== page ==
"Are you the one who administered CPR, sir?" Mike rubbed his eyes with one hand and nodded. Harvey's eyes trained on his Adam's apple as he swallowed.
"Yeah. I, uh... my name's Michael Ross," he said, pulling his hand from his face and looking somewhere over her left shoulder. He very carefully didn't look at Aaron, though Harvey knew he couldn't have missed the glaringly white sheet covering him. The woman wrote for longer than was necessary to just jot down his name.
"I'm Detective Layton. Could you walk me through what happened?" Mike nodded in response, fidgeted with his sleeves and abruptly stood. He gazed at his hands before seeming to realize it was a nervous gesture and forcing them to still.
"I was riding my bike, on my way in to work. I was headed toward the building, and he was crossing the street the other way. There's a coffee shop the associates like down there." Mike caught Harvey's eye and held it, then stopped stalling. "He was still facing me when the taxi hit him."
The woman continued writing, allowing him a moment to breathe before posing a more difficult question.
"Could you describe the accident in more detail? I'm sorry, I know that this is difficult." Mike released a hard breath, continuing to look Harvey in the eye. If that was what the kid needed to tell the detective anything necessary, Harvey could suck it up and deal. He nodded in a manner that could be considered encouraging, and a little weight seemed to ease from Mike's shoulders. Dominic may be a grown man, but Mike was young and this was by no means a normal circumstance.
"He, uh, saw me notice him and looked kind of... excited? Just for a moment. He hurried out into the street, like he was coming over to talk to me, and... the taxi driver was frustrated with the traffic or something, I dunno, but he suddenly jerked the car into the left lane and gunned it." He wrapped an arm around his ribs and covered his mouth, trying to cover the tremulous quality of his voice. "The impact was right about knee-level, and he sort of - crumpled into the hood. He looked so shocked."
Mike cleared his throat and blinked a couple of times, finally looking away from Harvey.
"His feet left the ground for a few seconds, but it wasn't like in the movies, he didn't roll over the top of the car or anything. The driver hit the brakes and he fell to the ground. I couldn't stop my bike in time," here he gestured to the bicycle lying on its side several feet from them. "I crashed it, and when I got back up he was on his back, not moving. I loosened..."
Mike lost control of his emotions for a moment and focused on just breathing to center himself.
"I loosened his tie and took his pulse, checked his breathing. He stopped breathing, and I started CPR. It felt like forever –" Mike's voice cracked and he trailed off. The detective paused in her note taking to gaze at him in concern. Harvey turned to face her, effectively pulling her attention from Mike.
"Is that enough for now?" Detective Layton nodded, recognizing Harvey's tactic for what it was. She placed her pen behind her ear and pulled a business card out of her pocket. This woman was old school; Harvey could appreciate that.
"Thank you. If there's anything else you can think of, please call. Otherwise, I'll get hold of you when a further statement is required." She handed off the business card and walked towards the cop at the perimeter. Harvey flipped the card to find a number scrawled elegantly on the back. He perfunctorily examined the name and numbers on the front until he deemed enough time had passed for Mike to compose himself and turned back to him. Raking his eyes over Mike's form revealed blood stains darkening his right knee and both arms from elbow to wrist, as though he'd fallen on his crossed arms.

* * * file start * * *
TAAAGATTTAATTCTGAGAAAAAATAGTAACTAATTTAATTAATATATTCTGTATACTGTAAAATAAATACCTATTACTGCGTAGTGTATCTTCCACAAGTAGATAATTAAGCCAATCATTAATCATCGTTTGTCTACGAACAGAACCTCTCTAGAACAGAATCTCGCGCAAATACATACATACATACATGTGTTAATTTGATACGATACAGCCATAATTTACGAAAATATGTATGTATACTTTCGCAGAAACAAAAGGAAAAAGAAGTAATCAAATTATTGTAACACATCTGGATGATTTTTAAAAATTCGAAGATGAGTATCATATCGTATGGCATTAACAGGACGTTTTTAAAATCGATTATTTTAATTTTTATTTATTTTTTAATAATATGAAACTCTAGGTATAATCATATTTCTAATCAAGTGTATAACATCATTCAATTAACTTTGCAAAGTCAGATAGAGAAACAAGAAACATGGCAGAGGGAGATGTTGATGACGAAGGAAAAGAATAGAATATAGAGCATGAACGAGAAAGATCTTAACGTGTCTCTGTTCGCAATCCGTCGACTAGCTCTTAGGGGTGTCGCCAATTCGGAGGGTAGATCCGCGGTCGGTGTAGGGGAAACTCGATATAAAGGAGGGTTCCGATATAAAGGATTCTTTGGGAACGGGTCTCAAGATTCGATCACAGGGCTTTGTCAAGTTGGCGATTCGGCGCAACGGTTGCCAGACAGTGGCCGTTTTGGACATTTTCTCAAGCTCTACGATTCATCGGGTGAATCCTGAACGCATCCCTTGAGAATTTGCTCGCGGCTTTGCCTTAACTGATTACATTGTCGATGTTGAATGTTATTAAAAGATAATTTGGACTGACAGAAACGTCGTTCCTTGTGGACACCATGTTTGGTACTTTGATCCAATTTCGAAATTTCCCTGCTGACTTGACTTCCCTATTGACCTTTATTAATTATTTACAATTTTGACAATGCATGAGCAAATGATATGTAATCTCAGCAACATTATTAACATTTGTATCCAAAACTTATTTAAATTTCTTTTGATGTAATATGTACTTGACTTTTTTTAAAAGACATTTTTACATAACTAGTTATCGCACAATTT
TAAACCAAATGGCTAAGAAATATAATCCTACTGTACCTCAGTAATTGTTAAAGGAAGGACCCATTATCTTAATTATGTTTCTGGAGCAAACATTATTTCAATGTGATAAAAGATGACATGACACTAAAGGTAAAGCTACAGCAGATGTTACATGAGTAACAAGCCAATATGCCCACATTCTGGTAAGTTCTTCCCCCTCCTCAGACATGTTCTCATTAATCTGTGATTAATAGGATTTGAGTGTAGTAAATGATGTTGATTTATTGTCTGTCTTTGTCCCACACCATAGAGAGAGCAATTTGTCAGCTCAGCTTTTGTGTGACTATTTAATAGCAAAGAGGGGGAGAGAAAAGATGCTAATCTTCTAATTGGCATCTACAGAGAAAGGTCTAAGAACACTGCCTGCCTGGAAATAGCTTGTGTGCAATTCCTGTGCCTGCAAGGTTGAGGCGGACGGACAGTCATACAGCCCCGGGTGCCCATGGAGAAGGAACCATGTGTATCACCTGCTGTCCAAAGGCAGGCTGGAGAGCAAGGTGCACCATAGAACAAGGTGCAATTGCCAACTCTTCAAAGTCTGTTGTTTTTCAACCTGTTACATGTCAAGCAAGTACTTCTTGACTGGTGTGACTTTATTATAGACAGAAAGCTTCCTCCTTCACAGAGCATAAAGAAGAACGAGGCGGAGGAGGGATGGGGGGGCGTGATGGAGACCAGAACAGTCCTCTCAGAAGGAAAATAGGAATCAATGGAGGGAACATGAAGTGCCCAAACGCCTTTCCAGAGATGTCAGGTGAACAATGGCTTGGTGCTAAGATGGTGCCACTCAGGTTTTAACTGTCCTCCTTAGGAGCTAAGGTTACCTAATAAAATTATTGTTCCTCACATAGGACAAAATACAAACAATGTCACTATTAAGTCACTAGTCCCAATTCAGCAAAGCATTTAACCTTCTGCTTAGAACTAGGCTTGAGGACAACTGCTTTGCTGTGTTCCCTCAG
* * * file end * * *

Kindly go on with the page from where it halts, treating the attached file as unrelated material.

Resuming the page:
"Ready to go?" Mike faltered, uncertain how to answer. Harvey took pity on the kid and didn't wait for an answer. With one hand on his associate's lower back, he directed him into their building. After the requisite pause at the security desk and the short walk to the elevator, Harvey's discomfort with the unaccustomed silence became too much for him.
"Do you want to go to the hospital for those scrapes?" They should have had the paramedics look Mike over. Mike looked at Harvey, confused, then looked down at his injuries as though he'd been completely unaware of the wounds. He peeked down one sleeve to tally the damage while Harvey watched. Letting the arm drop, he shrugged.
"It just needs some Neosporin and gauze and it'll be fine." He straightened and spoke clearly, like he'd finally come out of his daze. The doors slid open on their floor and they strode out onto the familiar flooring, but they hadn't gone more than a few feet when Mike jerked back like he'd been shocked.
"My bike! I didn't lock it up, I need to -" He spun around to return to the elevator, but Harvey got a hand on his chest to stop him.
"Hold on there, tiger. You're not going back down there." He caught sight of one of Louis' associates and snapped his fingers to catch the kid's attention.
"You, yes. Come here. You are going to go downstairs and lock up his," he pointed a thumb at Mike, "bike. It'll be behind the crime scene tape; if the cops don't want you to move it wait until they give the O.K. Give him the lock, Mike."
Mike clutched at his bag possessively, widening his eyes in disbelief as he stared at Harvey. The other associate darted his eyes between them like a frightened rabbit. Harvey held out a hand.
"Fine. Give me your bag." Harvey tried to stare Mike down. He didn't see what the big deal was, and he didn't appreciate being faced with Mike's atypical insubordination in front of one of Louis's associates. Heaven forbid the timid man mention it and give Louis more ammo in their feud. "Mike, give me your bag or your lock, I don't care which, or you're fired."